Turning to head back, he saw a group of five people had trailed him down the city canyon. They chatted with each other in well-projected Spanish, a multi-generational bunch, a family in practice if not necessarily blood. As James approached them, he wondered if they were out for a leisure stroll or moving with a purpose. People who say nobody walks in this town only know the people who don’t have to. Crossing next to them, he saw that one of the younger men, maybe in his early 20s, was wearing a dark shirt with a line drawing of Lord Edmund Blackadder on it. An Atkinson quote ran underneath it, but James would have had to gawk rudely to discern which one it was.

He kept his eye on the Latino man, hoping to catch his attention and give him a nod. He hoped that would do enough to convey his shared appreciation for classic British comedy. To clearly show that the advertising on his wardrobe had made a connection, had some resonance with someone else in the world.

The man never looked James’ way. The group walked on, still chatting and laughing, still making sure the young child didn’t run off too far. James thought about looking back to see if there was something on the back, but he thought that might be intrusive. He was halfway back up the swirling alley before the sound of their voices stopped echoing around behind him.

Rael, Electric Razor

My car securely parked, I moved through downtown to get to L.A. Live. I wouldn’t say I hustled, since I don’t really hustle. But I moved quickly — I only had seven minutes to showtime.

The crawling line of traffic and the density of people on the sidewalks made sense once I discovered that Chris Brown was playing at the Staples Center that night. I passed diverse groupings of young women in tight dresses and piled-high hair, of young men in expensive t-shirts and even more expensive jeans. A little girl, seven years old at the most, pulled at her father’s arm as they crossed Figueroa: “Come on, Daddy. Come on!”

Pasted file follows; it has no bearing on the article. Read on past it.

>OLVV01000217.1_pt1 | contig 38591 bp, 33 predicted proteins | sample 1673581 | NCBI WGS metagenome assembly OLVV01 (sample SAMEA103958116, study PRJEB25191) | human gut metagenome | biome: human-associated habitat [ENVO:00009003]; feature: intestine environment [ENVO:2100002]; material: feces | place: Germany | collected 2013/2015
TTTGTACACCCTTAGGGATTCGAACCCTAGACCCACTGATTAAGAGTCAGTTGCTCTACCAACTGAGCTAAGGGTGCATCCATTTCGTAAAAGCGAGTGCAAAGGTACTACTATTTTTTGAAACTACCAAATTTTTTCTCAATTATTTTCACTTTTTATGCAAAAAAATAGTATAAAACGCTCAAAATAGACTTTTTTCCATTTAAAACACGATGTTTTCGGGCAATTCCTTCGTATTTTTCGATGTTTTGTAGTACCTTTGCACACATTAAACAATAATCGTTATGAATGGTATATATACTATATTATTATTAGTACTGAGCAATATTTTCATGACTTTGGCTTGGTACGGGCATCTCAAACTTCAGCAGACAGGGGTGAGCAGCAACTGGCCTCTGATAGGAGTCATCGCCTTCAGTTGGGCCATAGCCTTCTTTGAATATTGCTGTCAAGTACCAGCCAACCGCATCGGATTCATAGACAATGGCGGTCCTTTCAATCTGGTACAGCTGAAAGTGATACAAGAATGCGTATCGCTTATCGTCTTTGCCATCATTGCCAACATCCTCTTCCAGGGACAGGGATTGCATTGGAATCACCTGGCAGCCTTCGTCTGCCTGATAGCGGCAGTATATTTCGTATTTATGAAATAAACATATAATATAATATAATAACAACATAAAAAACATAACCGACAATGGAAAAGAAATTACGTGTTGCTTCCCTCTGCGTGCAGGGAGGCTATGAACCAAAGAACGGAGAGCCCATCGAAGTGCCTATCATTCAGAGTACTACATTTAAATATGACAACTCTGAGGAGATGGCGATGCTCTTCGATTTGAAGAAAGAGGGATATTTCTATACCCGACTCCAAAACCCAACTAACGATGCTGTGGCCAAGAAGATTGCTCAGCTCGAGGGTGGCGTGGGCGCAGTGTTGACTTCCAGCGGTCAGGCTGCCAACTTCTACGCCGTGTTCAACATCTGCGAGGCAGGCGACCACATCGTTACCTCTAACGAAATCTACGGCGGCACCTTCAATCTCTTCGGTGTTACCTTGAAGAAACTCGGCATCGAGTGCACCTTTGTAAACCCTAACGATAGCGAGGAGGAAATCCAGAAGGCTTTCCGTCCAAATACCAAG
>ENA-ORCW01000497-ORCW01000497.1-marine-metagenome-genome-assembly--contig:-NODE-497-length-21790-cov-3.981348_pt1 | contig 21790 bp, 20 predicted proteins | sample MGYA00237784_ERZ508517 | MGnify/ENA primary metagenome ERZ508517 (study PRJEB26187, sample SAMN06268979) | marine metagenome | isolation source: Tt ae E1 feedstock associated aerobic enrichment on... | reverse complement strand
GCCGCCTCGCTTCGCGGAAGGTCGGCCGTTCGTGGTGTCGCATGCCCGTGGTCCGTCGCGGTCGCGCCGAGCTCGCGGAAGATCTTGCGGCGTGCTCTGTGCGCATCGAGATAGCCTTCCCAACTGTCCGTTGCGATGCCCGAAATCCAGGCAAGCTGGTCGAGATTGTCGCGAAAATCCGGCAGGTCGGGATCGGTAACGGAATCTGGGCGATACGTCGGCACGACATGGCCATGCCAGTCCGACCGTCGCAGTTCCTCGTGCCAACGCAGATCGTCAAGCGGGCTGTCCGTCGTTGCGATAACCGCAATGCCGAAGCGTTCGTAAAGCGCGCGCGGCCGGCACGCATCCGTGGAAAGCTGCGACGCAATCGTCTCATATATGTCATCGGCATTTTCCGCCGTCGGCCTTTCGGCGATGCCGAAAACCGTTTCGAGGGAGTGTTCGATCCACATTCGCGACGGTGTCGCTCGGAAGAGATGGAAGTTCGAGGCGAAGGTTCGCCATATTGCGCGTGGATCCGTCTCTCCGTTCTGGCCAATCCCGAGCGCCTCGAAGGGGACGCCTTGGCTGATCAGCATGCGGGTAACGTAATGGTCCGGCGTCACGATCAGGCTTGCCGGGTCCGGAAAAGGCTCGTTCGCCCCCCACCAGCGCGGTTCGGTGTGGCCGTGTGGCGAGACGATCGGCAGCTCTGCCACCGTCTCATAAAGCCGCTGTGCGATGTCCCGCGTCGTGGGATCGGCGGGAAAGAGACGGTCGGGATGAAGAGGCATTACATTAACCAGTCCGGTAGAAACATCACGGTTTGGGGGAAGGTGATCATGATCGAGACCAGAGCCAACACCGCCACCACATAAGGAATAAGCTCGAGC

Once in the proto-Vegas canyon, I veer off to one of the smaller clubs. I’m not there to see a pop star with violence issues. My destination: a Canadian tribute band is doing their painstaking re-creation of a Genesis show from 1975, performing all of The Lamb Lies Down On Broadway (plus some inevitable encore songs). Every website associated with the performance gave the showtime as 7pm — none mentioned that this was merely when the doors opened. Having rushed for nothing, I settled into a twisty bank line of late middle-aged men with gray ponytails, pasty skin and faded Pink Floyd shirts.

We began shuffling forward a few minutes later. Before entering the facility, everyone had to pass through one of the two bulky metal detectors permanently installed by the door. Pocket contents were tossed in circular plastic bowls, and each time traveler inched forward, wondering if their glasses would trigger the machine. TSA had trained us well.

When I was two back from breaking through, the line stopped. The guard didn’t shout “Hey!” at his supervisor — it was more of a pained question in a slightly raised voice. “Hey?” While waiting for a response, he held up the object of our delay: a two-inch keychain pocket knife. It was the kind of innocuous object that would have gotten someone dragged out of the line at the large arena a half block away and possibly tossed in an interrogation room for a few hours. “Hey?”

The supervisor, who looked as if he had just crossed over from being intimidatingly beefy to affably obese, finally turned around. Taking in the question, he didn’t expend the energy required to run his eyes over the crowd. “Yeah.” His tone sounded like he had been asked whether he enjoyed getting handjobs. The guard shrugged and waved the line on. Of course the knife could go in — with these guys, why would anyone give a shit?